I digress. The S league is lively and it is noticeable that there are large numbers of imports in all teams; aging Europeans, wiry Koreans and the odd Australian (and I do not mean this in the literal sense). There are a good smattering of Malay and Indian players but very few Singaporean Chinese.

Inter country rivalry is also to the fore when Singapore plays other countries such as Myanmar or Indonesia. It is not uncommon for players from the opposing team to violently object to a refereeing decision, manhandle the Ref and watch off the pitch en masse.

Playing at altitude is not a problem in Singapore, although the same cannot be said for a local Brazilian team. Their team doctor has decided to prescribe viagra for all players in the belief that the little blue pill will improve blood circulation.

One can only imagine that this well meaning prescription would very much cramp their style and their stride.

The other thing that is cramping everyone's style here in Singapore at the moment is the return of the heat. The past week has brought brain-curdling heat with little respite. We must just hope for a refreshing thunder storm or two to drop the temperatures a couple of degrees.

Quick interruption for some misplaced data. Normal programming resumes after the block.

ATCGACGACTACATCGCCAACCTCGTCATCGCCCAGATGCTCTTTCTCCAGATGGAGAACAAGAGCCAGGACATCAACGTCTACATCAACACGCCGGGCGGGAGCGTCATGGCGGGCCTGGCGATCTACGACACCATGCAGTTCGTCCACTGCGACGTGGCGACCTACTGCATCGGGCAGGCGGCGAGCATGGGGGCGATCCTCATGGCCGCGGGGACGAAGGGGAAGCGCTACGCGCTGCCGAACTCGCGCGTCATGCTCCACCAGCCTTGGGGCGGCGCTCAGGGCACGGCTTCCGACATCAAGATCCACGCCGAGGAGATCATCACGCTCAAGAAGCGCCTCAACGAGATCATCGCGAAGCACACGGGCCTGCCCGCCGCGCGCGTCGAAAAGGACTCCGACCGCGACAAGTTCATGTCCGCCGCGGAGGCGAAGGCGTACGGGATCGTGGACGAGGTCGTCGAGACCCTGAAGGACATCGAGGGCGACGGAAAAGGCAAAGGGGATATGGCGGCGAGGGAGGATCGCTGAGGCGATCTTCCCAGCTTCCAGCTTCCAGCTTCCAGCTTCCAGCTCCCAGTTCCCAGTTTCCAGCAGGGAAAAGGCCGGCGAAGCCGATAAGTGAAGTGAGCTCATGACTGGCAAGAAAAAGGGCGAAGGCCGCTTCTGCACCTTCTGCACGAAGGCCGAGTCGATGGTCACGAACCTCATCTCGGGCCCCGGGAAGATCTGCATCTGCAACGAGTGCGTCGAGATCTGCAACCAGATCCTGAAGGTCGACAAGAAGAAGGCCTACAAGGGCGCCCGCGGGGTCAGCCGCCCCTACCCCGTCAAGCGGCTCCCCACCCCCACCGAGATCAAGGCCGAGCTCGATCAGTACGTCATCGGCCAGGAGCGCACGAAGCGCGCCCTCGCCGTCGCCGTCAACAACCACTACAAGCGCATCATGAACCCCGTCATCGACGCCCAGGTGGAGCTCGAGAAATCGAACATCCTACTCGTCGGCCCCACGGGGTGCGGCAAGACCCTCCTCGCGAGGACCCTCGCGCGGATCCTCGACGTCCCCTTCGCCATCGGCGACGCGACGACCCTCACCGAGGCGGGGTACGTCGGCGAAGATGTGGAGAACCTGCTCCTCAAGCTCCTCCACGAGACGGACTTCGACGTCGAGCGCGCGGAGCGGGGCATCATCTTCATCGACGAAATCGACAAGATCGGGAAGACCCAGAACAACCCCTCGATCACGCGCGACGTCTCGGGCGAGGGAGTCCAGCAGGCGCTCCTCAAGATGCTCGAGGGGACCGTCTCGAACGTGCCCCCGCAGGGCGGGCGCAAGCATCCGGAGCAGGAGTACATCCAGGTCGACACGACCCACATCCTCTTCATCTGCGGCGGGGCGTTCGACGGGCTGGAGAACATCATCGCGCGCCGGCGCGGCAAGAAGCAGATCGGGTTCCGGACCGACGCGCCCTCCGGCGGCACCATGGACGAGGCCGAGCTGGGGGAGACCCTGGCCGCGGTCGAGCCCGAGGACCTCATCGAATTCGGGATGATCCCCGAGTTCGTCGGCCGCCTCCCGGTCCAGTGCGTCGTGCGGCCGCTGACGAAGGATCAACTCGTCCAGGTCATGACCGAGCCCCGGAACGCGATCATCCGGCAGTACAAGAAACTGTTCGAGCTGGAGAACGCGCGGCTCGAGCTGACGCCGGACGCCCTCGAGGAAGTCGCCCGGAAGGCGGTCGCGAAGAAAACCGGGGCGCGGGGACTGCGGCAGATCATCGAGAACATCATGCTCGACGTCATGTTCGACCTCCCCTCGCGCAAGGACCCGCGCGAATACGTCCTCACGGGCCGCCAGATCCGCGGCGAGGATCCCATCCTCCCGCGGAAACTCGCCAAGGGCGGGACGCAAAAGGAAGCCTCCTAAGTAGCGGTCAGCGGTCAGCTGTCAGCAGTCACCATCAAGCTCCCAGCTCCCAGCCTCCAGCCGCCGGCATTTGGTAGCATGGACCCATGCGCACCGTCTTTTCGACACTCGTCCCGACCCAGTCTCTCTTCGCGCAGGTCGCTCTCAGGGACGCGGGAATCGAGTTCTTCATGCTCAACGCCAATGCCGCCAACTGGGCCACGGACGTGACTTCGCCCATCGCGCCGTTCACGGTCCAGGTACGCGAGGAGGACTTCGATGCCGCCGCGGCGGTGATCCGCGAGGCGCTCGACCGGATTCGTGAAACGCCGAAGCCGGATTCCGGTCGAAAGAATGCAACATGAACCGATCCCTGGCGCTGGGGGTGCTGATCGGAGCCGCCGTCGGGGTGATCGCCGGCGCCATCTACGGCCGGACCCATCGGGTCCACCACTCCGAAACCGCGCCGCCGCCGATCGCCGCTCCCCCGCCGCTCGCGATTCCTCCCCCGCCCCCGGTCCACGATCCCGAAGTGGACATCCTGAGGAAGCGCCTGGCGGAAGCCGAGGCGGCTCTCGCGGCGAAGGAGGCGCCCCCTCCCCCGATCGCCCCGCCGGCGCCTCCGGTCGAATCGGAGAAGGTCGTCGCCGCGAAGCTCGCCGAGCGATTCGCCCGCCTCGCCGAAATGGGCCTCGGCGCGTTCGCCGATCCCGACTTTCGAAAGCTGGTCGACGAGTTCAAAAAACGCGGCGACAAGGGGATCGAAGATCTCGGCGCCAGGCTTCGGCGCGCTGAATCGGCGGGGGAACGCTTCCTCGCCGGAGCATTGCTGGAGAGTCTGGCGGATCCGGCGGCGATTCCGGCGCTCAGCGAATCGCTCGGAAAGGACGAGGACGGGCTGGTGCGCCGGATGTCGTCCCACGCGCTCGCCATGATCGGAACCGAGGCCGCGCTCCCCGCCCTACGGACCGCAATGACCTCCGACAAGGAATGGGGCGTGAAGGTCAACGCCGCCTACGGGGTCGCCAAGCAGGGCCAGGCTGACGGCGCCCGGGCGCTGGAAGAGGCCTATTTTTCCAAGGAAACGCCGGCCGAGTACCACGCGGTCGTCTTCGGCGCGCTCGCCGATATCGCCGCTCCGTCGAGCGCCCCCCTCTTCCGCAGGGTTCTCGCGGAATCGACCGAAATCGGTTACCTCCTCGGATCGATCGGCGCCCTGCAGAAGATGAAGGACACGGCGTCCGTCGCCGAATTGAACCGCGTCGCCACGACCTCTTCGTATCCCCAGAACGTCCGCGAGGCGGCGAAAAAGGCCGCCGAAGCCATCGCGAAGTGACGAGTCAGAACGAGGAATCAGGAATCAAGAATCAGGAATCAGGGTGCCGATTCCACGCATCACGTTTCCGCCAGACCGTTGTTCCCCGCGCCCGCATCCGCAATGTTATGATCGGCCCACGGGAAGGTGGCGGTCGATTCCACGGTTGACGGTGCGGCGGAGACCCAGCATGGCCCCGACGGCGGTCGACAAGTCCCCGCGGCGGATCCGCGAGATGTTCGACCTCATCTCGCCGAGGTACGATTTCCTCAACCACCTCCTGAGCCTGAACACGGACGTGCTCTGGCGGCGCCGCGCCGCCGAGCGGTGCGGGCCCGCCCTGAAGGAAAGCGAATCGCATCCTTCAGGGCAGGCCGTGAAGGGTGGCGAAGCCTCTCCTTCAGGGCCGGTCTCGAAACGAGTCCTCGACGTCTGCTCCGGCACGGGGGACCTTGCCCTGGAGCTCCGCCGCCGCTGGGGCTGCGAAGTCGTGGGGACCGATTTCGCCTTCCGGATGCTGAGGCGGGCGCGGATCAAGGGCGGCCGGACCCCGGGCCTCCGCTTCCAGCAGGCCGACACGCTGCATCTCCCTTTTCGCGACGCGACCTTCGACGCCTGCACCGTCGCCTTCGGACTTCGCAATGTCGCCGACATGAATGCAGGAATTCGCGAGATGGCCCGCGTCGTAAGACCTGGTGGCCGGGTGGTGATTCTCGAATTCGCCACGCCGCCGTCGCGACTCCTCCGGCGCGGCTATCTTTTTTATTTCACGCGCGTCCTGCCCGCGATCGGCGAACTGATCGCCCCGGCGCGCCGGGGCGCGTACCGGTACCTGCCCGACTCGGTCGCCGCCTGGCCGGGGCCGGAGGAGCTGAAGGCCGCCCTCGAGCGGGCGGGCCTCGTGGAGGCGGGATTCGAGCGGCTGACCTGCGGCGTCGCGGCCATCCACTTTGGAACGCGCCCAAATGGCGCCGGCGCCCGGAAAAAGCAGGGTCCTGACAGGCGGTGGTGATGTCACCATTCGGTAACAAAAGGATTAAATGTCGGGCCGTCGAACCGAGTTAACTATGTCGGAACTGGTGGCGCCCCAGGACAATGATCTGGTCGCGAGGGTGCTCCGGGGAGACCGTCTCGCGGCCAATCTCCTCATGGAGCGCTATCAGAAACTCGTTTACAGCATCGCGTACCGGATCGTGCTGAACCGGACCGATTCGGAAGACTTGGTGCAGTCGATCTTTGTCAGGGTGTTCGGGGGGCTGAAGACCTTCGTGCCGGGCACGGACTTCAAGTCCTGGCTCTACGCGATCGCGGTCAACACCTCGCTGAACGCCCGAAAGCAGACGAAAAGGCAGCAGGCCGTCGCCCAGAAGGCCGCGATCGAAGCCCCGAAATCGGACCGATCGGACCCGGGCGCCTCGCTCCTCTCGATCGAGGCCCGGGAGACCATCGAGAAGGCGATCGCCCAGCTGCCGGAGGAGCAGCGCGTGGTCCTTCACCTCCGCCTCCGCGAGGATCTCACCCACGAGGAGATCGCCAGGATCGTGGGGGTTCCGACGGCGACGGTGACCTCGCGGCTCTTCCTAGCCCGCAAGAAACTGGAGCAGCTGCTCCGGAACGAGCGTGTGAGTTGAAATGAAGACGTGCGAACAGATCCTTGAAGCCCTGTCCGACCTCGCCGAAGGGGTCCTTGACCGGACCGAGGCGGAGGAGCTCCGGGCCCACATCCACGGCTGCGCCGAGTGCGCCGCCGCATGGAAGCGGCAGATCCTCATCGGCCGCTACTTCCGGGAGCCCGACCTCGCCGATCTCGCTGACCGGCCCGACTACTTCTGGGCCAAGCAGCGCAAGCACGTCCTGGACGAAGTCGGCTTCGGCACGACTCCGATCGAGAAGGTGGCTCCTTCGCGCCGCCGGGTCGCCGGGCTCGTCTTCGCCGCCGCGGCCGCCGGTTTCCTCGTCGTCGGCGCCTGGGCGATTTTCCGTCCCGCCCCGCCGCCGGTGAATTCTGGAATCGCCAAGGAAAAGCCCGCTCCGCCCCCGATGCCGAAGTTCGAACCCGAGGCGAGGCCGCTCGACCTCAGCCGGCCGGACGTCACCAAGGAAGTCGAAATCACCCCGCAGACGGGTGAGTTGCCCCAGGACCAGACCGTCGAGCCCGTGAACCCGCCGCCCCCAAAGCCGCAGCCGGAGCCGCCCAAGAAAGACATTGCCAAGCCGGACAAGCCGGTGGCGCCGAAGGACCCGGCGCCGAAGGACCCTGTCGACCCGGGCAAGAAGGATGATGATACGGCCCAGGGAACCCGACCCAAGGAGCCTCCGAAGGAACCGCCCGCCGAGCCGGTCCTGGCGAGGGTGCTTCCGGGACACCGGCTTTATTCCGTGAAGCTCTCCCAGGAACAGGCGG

Wednesday, 15 April 2009

There's Money In Muck

.... or more precisely in old sewing machines.

According to a story on the BBC today there has been a collecting frenzy in Saudi Arabia.

The item of choice, old sewing machines. No doubt the Saudi populace were placing enormous bids on EBay for these items as well.

If the details are to be believed the asking price for these vintage treadles has gone as high as $50,000.

Why might one ask has the humble Singer suddenly become so collectible? The answer is simple; they were victims of a hoax.

A mythical substance called red mercury was believed to be present in these old machines and the lucky owner could make a fortune as it purportedly can help with the discovery of old gold or the making of a nuclear bomb.

How do you know if your machine has this substance? There is a simple test. If you place your mobile phone next to the machine's needle and the line cuts off, that proves the existence of the substance.

What this story actually proves is not the existence of 'red mercury' but just how gullible people are. I doubt very much that President Ahmadinejad has been stockpiling sewing machines but one cannot be sure.

Could this whole story be a CIA fabrication to divert attention away from plutonium?